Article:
Introduction: Disparities in cardiovascular diseases are one of today’s most important public health challenges. Pathological processes related to modifiable cardiovascular risk factors have shown to begin in childhood and disparities in these risk factors have been reported in adolescence. Food insecurity is significantly associated with cardiovascular risk factors in adults; however, little is known about cardiovascular risk in food insecure adolescents.

Objective: The objective of this study was to examine the relationship between food insecurity and cardiovascular risk factors in U.S. adolescents aged 12-17 years.

Methods: Using cross-sectional data on 1,853 adolescents aged 12-17 years from the National Health and Nutrition Examination Survey 2007-2012, we examined the association between food insecurity and cardiovascular risk factors. Food security status was measured using the validated 18-item Household Food Security Survey Module. Cardiovascular risk was measured based on American Heart Association’s Life’s Simple 7 factors (LS7; tobacco smoke exposure, diet quality, physical activity, body mass index, blood pressure, total cholesterol, blood glucose levels).

Results: Nearly 10.0% of U.S. adolescents were food insecure. A total of 26.1% of adolescents failed to attain ideal scores on more than 5 LS7 components. In bivariate analyses, food secure, in comparison to food insecure adolescents, were more likely to have ideal scores on 5-7 LS7 components (75.1% vs. 63.0%, p = 0.0089). In multivariate models adjusted for demographic, socioeconomic, health, and health care access factors, food insecurity was not significantly associated with cardiovascular risk in adolescents. However, food insecure adolescents had significantly lower odds of attaining ideal levels of tobacco smoke exposure ([OR] = 0.54 [95% CI 0.31, 0. 94]) than food secure adolescents. Adolescents living in families with incomes below the Federal Poverty Level (Odds Ratio [OR] = 0.59 [95% CI 0.40,0.86]) had significantly lower odds of having ideal LS7 scores and lower odds of attaining ideal scores on tobacco smoke exposure ([OR] = 0.25 [95% CI 0.13, 0.49]) and physical activity ([OR] = 0.60 [95% CI 0.38, 0.95]).

Conclusion: Although cardiovascular risk is not more pronounced in food insecure adolescents than their counterparts, adolescents from low SES households may be at particular risk of developing cardiovascular diseases. Multifaceted and tailored strategies inclusive of nutrition assistance are needed to facilitate effective cardiovascular risk prevention as these vulnerable populations transition into early adulthood.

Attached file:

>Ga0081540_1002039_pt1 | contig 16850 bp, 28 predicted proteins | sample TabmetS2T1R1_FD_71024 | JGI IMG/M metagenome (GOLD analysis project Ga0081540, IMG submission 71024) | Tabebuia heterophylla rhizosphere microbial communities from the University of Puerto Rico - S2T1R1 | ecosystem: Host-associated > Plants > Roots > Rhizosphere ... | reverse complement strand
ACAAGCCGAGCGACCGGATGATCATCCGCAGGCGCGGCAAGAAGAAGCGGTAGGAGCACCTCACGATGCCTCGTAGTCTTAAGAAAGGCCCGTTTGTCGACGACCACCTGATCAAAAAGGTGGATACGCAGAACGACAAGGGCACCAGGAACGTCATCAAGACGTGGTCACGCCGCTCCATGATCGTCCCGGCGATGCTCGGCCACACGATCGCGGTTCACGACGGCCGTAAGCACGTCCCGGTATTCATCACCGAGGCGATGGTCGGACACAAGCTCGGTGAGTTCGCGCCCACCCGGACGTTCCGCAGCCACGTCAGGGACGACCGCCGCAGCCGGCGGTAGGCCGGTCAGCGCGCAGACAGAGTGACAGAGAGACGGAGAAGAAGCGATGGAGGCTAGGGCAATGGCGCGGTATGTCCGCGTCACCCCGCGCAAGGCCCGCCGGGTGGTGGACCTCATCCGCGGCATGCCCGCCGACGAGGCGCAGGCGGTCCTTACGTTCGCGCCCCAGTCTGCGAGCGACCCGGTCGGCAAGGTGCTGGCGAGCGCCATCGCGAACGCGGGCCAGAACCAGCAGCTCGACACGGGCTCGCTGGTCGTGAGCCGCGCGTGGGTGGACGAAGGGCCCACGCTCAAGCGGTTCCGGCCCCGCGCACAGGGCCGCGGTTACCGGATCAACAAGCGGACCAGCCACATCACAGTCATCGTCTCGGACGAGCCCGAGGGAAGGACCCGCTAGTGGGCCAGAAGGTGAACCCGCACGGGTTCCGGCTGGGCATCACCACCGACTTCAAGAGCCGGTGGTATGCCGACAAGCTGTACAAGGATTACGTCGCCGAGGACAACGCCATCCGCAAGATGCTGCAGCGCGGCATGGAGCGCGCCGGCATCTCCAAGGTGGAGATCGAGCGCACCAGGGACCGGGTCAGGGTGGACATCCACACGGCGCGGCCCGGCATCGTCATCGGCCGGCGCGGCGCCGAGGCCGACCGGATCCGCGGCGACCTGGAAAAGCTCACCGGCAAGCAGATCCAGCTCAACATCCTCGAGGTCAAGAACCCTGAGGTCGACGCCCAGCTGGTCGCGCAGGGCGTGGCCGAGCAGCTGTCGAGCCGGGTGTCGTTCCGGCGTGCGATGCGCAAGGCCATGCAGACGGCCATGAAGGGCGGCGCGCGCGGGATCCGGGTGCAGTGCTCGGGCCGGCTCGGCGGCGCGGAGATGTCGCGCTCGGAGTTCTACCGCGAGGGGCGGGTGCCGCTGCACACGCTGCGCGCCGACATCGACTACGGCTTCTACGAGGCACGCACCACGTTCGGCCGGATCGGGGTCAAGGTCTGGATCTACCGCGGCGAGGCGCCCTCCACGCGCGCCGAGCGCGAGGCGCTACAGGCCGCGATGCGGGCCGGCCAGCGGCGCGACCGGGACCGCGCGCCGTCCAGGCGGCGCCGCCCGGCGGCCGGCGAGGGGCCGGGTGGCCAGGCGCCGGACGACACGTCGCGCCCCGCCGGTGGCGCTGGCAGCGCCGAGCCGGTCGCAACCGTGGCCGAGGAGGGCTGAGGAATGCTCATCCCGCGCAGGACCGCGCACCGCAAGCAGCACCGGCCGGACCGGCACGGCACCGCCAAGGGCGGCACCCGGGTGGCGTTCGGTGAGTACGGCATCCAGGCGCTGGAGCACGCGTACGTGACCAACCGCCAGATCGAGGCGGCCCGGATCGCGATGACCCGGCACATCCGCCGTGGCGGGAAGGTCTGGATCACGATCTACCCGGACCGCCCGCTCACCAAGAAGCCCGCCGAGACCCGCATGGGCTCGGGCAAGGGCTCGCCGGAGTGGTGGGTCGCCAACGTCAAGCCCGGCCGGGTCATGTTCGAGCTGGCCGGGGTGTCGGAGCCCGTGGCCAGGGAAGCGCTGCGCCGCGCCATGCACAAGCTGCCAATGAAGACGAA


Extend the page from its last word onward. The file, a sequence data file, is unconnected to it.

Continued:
Key Take Away Points

  1. Food insecurity among adolescents was not significantly associated with cardiovascular risk after accounting for differences in demographic characteristics, socioeconomic status, self-reported health status, and health care access factors.
  2. Food insecure adolescents were significantly more likely to be exposed to tobacco smoke in comparison to their counterparts.
  3. Adolescents from households of low SES had greater cardiovascular risk, particularly due to tobacco exposure and low levels of physical activity.
  4. Early cardiovascular risk prevention efforts should emphasize adequate access to nutrition assistance programs as means to alleviating potential coping mechanisms in food insecure adolescents, including tobacco product use.

Author Biography

Elisabeth Lilian Pia Sattler, Ph.D., B.S. Pharm, is an Interdisciplinary Assistant Professor in the Department of Foods and Nutrition, College of Family and Consumer Sciences, and the Department of Clinical and Administrative Pharmacy, College of Pharmacy, at the University of Georgia. Her interdisciplinary research focuses on understanding how health systems and services can be improved to address socioeconomic disparities in prevention and management of chronic diseases. Vibha Bhargava, Ph.D., is an Adjunct Assistant Professor in the Department of Financial Planning, Housing and Consumer Economics at the University of Georgia. Her research focuses on understanding how various social, economic, and public policy factors influence health and health care decisions of individuals and families and ultimately their health and well-being across lifespan.